Washington is always looking for new ways to define power, and having gone through titles, perks, salaries and office placement, maybe it's time to look down.

"I never realized if you wore something outlandish on your feet, people would pay attention," said Sen. Paul Laxalt (R-Nev.) at last night's preview of "Footprints of Power," a collection of photographs by Steven Dahllof depicting the tasseled loafers, apre s ski boots and deck shoes of the high and mighty.

Laxalt's portrait in the show, sponsored by the Footwear Industries of America, showed the senator's appendages in python boots. At the party, he went conservative -- plain old brown leather boots sufficed. But the pythons are home in the closet, presents from the grateful members of the shoe-producing community.

The show is a mild lampoon of former White House photographer Michael Evans' recent "People and Power: Portraits From the Federal Village," a collection of pictures depicting hundreds of well-placed Washingtonians, powerful expressions on each and every face, for posterity.

It's also the footwear association's annual event, following close on the heels of last year's fashion show, "There's No Business Like Shoe Business."

Lobbyists love things like funny photo exhibits and fashion shows, even when they cost up to $40,000, as the photo project and party did. After all, how many people are going to spend time seriously considering the American footwear scene without a little prodding?

But the 300 pairs of shoes attending last night's party at the Russell Senate Office Building could learn a lot about the role of footwear in contemporary America.

Shoe Fact No. 1: "Maine is the largest nonrubber footwear producer in the country," said Sen. William Cohen (R-Maine), one of the evening's hosts and chairman of the Senate Footwear Caucus. His foot was immortalized in a picture titled "Mysterious Foot" in which his tasseled slip-on rises above clouds of smoke, an allusion to the spy novel he recently wrote with Gary Hart.

Shoe Fact No. 2: "I used to be in the shoe manufacturing business myself," said Sen. Robert Kasten (R-Wis.), "except we made baby shoes -- you know, little white high tops."

Shoe Fact No. 3: "Look around," said John Stollenwerk, president of Allen-Edmonds Shoe Corp. of Port Washington, Wis., gesturing downward. "Things are much more conservative than they were five years ago. I think it started with the Reagan administration. Our business really started to go up because we're a traditional firm."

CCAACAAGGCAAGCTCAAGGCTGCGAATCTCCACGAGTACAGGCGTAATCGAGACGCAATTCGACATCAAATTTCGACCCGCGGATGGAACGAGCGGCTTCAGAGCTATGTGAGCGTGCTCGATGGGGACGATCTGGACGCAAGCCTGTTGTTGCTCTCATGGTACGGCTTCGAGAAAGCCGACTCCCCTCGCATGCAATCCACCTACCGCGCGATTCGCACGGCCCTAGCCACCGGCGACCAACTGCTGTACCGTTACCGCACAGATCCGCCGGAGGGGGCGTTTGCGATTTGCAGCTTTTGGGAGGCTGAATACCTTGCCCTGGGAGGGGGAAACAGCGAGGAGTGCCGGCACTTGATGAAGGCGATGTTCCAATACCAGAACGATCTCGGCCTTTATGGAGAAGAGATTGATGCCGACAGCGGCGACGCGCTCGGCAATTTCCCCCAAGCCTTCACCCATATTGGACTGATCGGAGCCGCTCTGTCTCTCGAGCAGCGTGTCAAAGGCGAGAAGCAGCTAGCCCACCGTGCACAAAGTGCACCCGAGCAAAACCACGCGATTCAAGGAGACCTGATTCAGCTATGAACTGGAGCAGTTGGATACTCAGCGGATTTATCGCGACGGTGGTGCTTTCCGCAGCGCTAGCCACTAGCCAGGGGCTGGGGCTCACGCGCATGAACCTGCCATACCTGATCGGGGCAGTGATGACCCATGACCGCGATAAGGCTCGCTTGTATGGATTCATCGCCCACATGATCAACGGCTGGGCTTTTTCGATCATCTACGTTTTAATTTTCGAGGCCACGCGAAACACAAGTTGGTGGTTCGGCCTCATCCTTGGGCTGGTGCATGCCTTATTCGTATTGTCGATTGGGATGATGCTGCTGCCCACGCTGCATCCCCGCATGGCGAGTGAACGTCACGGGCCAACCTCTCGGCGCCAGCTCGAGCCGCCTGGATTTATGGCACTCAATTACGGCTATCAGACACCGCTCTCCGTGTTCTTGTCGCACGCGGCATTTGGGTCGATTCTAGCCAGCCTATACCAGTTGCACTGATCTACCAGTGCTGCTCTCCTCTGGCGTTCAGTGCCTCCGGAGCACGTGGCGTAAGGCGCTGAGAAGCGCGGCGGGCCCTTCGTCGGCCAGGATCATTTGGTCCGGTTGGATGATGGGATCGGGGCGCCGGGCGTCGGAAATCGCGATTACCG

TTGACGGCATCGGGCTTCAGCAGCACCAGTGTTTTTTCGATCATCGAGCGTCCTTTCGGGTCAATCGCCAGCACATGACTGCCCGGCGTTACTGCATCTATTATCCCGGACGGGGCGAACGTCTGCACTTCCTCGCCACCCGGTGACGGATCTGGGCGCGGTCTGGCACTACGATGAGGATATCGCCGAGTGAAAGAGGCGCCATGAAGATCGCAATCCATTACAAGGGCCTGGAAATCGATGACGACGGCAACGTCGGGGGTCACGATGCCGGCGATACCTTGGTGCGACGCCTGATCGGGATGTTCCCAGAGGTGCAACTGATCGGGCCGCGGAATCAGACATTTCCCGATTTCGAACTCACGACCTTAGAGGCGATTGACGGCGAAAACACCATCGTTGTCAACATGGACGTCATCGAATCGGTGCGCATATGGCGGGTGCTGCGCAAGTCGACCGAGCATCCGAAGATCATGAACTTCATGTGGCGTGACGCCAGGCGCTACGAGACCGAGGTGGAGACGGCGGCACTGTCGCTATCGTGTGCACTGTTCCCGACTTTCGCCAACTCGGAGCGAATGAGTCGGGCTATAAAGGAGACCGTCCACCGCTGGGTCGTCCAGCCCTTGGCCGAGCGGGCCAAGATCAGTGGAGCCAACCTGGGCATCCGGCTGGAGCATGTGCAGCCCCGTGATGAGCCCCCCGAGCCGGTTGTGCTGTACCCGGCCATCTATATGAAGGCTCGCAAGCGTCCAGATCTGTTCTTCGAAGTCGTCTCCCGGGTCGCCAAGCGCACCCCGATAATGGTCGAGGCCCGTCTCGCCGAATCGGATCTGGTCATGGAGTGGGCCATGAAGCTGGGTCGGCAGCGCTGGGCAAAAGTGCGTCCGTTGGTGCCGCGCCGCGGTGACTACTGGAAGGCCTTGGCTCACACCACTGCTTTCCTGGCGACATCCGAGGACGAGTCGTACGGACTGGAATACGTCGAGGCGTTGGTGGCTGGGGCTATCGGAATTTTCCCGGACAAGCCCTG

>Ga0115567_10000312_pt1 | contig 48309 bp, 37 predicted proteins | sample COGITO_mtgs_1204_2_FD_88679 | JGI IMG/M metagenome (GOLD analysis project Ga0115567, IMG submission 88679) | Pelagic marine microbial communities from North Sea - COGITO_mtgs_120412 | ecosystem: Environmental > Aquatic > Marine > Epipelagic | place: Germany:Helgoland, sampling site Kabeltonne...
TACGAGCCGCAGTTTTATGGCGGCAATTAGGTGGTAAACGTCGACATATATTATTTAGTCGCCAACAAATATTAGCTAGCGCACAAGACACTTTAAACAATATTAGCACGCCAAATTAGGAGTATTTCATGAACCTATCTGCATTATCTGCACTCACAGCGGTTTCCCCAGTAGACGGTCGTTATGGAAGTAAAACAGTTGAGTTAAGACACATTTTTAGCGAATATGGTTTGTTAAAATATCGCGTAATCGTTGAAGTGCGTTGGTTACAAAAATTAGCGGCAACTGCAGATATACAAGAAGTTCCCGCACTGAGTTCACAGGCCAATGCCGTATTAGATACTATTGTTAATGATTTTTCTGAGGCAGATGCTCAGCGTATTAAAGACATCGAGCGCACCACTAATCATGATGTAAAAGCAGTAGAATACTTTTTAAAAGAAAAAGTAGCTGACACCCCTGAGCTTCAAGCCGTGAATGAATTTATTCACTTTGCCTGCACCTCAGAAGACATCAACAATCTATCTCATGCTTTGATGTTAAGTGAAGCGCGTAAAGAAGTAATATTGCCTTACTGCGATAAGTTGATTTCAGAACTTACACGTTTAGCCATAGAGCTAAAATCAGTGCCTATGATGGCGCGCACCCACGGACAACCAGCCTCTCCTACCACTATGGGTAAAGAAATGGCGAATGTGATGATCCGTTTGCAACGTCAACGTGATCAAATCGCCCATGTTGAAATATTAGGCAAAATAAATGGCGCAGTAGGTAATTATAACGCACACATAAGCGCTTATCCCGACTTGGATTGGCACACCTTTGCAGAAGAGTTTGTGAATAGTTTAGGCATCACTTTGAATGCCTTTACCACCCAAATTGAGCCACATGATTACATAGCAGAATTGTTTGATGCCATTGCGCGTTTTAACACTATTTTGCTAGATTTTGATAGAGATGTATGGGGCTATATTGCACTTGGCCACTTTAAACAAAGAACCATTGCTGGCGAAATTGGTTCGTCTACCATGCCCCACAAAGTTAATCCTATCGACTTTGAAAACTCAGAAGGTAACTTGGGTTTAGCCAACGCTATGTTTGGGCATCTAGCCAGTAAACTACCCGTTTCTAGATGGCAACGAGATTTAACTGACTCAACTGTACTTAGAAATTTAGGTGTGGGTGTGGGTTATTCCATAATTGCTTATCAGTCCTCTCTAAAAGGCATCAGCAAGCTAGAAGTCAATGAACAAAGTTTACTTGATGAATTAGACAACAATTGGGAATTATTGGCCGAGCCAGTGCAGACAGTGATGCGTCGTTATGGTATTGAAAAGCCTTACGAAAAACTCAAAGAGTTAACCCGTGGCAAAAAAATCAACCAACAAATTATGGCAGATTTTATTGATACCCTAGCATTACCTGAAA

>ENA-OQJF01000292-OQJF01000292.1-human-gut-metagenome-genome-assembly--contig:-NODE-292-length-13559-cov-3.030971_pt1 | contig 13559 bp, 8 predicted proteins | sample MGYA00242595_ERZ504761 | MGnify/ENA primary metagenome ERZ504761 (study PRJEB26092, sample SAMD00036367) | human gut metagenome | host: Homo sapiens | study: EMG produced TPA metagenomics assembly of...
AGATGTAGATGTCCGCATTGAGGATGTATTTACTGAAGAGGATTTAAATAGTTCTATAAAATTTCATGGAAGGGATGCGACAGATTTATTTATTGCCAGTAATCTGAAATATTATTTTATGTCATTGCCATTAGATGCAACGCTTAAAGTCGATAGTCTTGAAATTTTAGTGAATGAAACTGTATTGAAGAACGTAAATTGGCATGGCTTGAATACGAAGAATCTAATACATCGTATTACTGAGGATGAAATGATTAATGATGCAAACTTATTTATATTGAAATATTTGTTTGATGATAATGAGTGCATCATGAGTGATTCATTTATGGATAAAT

In the past, Stollenwerk said, "You'd have seen faster shoes instead of a perforated cap toe like this." He raised his perforated cap toe as illustration. "Look at all the brown shoes. You see a cap toe here, a tassel there."

Shoe Fact No. 4: The stiffening in the back of your shoe is called "the counter." In case you wanted to know.

Given the opportunity, you could also learn about the International Trade Commission's recommendations that quotas be imposed on imported shoes. White House Counsel Fred Fielding said the ITC proposal should reach the White House by July 1 for Reagan's consideration, but he wouldn't speculate about its fate. He did, however, make a point of announcing that he had not accepted the complimentary shoes offered by those friendly lobbyists.

Then he said, "I think I'll take my American-made shoes and go home."

It was the kind of event that inspired less-than-subtle jokes. Rep. Olympia Snowe (R-Maine) wore fuzzy boots amid fake flakes scattered on her office floor. Rep. Richard Gephardt (D-Mo.), cofather of the Bradley-Gephardt tax-reform bill, appeared in "Making Cents," a study in penny loafers. And Energy Secretary John Herrington wore sneakers titled "Energetic Feet."

Photographer Dahllof (in tassels with holes in the soles) captured former White House deputy chief of staff Michael Deaver and his wife Carolyn, both of whom are now in public relations, emerging from a glistening limousine, he in patent leather evening shoes, she in rhinestone-studded pumps.

Dahllof provided the exegesis.

"She's stepping out of the car," he said. "He's stepping out of the White House into a bigger role -- not politically -- but personally a bigger role."

There was at least one Teflon foot that escaped the inquiring photographer.

"I had the title: 'In the Saddle,' " Dahllof said. "He would have been in western riding boots. You would just have seen the foot in the stirrup."

Everyone connected with the show kept saying they were intrigued with portraiture possibilities of photo-pedelia. There were, however, some skeptics.

"I think it's ridiculous," said Agriculture Secretary John Block. "You look at those feet and there's no way of telling whose they are. You've seen one foot and you've seen them all."